opened file. Reading is tricky: the API I have to use defines
callbacks and while reading will call the functions one has
registered earlier. I guess in Java this would be a method in
my JNI Accounter class which is supposed to be overwritten by
subclasses, like in the Template Method pattern, and I will provide
a default implementation that does nothing.
The tests now use a sub-classed Accounter (DummyAccounter) that
counts how often a callback handler is called and checks whether
these calls are correct, i.e. whether in the right order and for
corresponding. (The calls are beginStructure, processField, and
endStructure, so I can assert there are no more end calls than
beginCalls and processField occurs only during processing a
My tests fail, since my C code does not yet call back into Java.
I write these callbacks. I copy the Java context and store it
in a void pointer called user data. The C API allows setting the
user data and will provided it when doing the callbacks. I need
this to know for which Java object the callback is.
The whole program crashes with signal 11, segmentation violation.
These JNI functions are hard to debug and it takes me some hours
to find out I can not store an jobject between two JNI calls, as
it may be relocated by the garbage collector. I move registering
my callback handlers from object construction to the read call and
I add further tests to see whether my callback methods in Java
are handed the correct arguments. This should not be tested, since
the data comes from the C API, but since I transform a key / value
pair string array into a HashMap I assume some testing won't hurt.
My test fails, since I did not write anything to the list.
To make the test pass I write fixed values into the HashMap, exactly
one key / value pair. The test passes and I retrieve my value by
looking up the key, no more, no less.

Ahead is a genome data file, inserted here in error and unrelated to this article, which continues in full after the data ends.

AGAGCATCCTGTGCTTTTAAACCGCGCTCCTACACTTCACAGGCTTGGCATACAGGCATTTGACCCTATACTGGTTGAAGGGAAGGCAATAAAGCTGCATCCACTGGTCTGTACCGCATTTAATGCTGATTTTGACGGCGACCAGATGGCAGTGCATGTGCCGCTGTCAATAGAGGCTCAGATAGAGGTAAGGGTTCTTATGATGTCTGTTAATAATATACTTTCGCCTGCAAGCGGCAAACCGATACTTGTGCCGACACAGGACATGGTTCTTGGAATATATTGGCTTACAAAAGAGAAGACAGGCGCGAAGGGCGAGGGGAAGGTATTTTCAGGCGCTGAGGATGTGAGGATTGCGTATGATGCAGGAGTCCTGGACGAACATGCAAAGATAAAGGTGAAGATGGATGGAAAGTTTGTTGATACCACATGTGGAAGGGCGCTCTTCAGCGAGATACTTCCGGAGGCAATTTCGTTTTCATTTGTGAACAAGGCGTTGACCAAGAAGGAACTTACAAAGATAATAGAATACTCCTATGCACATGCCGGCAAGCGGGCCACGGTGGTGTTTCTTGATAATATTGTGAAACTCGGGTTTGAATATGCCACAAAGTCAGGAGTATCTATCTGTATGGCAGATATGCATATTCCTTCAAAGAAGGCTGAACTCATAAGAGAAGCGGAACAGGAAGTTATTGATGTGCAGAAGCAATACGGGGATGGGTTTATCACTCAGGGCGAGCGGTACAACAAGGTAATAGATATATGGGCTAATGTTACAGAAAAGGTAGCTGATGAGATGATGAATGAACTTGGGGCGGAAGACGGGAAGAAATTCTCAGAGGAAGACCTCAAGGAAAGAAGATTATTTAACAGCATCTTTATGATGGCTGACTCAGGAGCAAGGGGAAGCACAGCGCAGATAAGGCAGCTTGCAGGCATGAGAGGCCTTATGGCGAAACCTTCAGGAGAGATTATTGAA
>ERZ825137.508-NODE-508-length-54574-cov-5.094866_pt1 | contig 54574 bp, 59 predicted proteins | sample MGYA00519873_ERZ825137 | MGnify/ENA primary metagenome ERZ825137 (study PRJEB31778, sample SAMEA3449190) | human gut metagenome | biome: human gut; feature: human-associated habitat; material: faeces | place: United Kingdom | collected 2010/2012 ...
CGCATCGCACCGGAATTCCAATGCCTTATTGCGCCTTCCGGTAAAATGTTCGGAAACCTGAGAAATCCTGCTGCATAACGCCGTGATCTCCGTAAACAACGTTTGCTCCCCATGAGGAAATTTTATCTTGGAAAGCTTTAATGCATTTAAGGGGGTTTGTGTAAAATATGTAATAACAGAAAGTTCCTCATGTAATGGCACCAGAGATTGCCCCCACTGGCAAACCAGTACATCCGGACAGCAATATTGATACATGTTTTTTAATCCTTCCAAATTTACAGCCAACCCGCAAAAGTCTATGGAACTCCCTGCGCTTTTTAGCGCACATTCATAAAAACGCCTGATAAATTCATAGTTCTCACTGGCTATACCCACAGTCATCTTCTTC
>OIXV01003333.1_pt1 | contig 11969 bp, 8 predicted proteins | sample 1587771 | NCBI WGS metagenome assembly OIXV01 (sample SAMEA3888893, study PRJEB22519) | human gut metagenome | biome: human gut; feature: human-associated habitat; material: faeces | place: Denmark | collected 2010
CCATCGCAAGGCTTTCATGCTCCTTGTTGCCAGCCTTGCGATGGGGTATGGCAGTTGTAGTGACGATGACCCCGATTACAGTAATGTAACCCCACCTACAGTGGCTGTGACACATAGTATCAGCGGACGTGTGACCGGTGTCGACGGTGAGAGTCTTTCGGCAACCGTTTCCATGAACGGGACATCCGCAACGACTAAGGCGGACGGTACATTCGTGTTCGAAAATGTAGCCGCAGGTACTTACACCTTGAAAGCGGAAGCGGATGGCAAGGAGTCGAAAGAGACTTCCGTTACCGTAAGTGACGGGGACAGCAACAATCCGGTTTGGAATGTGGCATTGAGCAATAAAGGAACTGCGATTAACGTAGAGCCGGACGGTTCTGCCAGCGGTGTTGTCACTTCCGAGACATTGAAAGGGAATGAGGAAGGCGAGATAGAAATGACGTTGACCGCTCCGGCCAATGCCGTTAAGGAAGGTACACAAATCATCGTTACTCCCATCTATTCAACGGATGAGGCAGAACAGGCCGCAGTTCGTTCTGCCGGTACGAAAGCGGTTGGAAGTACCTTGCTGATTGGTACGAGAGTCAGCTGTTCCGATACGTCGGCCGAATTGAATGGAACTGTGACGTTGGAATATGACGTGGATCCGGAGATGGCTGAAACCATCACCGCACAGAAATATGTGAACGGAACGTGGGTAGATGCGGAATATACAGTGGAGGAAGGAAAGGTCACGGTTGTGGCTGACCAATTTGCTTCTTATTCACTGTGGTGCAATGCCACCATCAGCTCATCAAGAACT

I add another test to expect more than one items in the HashMap.
It fails and I add three items (also) hard-coded. This does not break
the previous test, since beginStructure as well as processField accept
Now I want to get rid of the hard coded testing stuff in my code.
I write a C program as a dummy C API. It returns fixed values
(my hard coded values from earlier tests) and for testing I just
have to make sure the linker finds my dummy library before the real
one, i.e. I have to set LD_LIBRARY_PATH to contain the dummy library's
directory at first position. I put that in the Makefile.
After this refactoring my tests still work.
Next I want to refactor the code that does the callbacks. There are lots
of duplication here, each time lookup the class id, the method ids for
Accounter object, the class ids for the HashMap, the HashMap constructor
method id, the HashMap.put method id... I move the lookup in one place,
in the read method and store the class and method ids in the user data
I already carry around.
Still all tests pass and I am done.
Bottom line: I suggest doing JNI test first, even if you just have
wrappers. A little typo on a method or class name can crash the program.
Storing pointers to long can crash the program. Using the wrong
library can crash the program. These crashes (segmentation violations)
are not caught by JUnit, still finding them is valuable.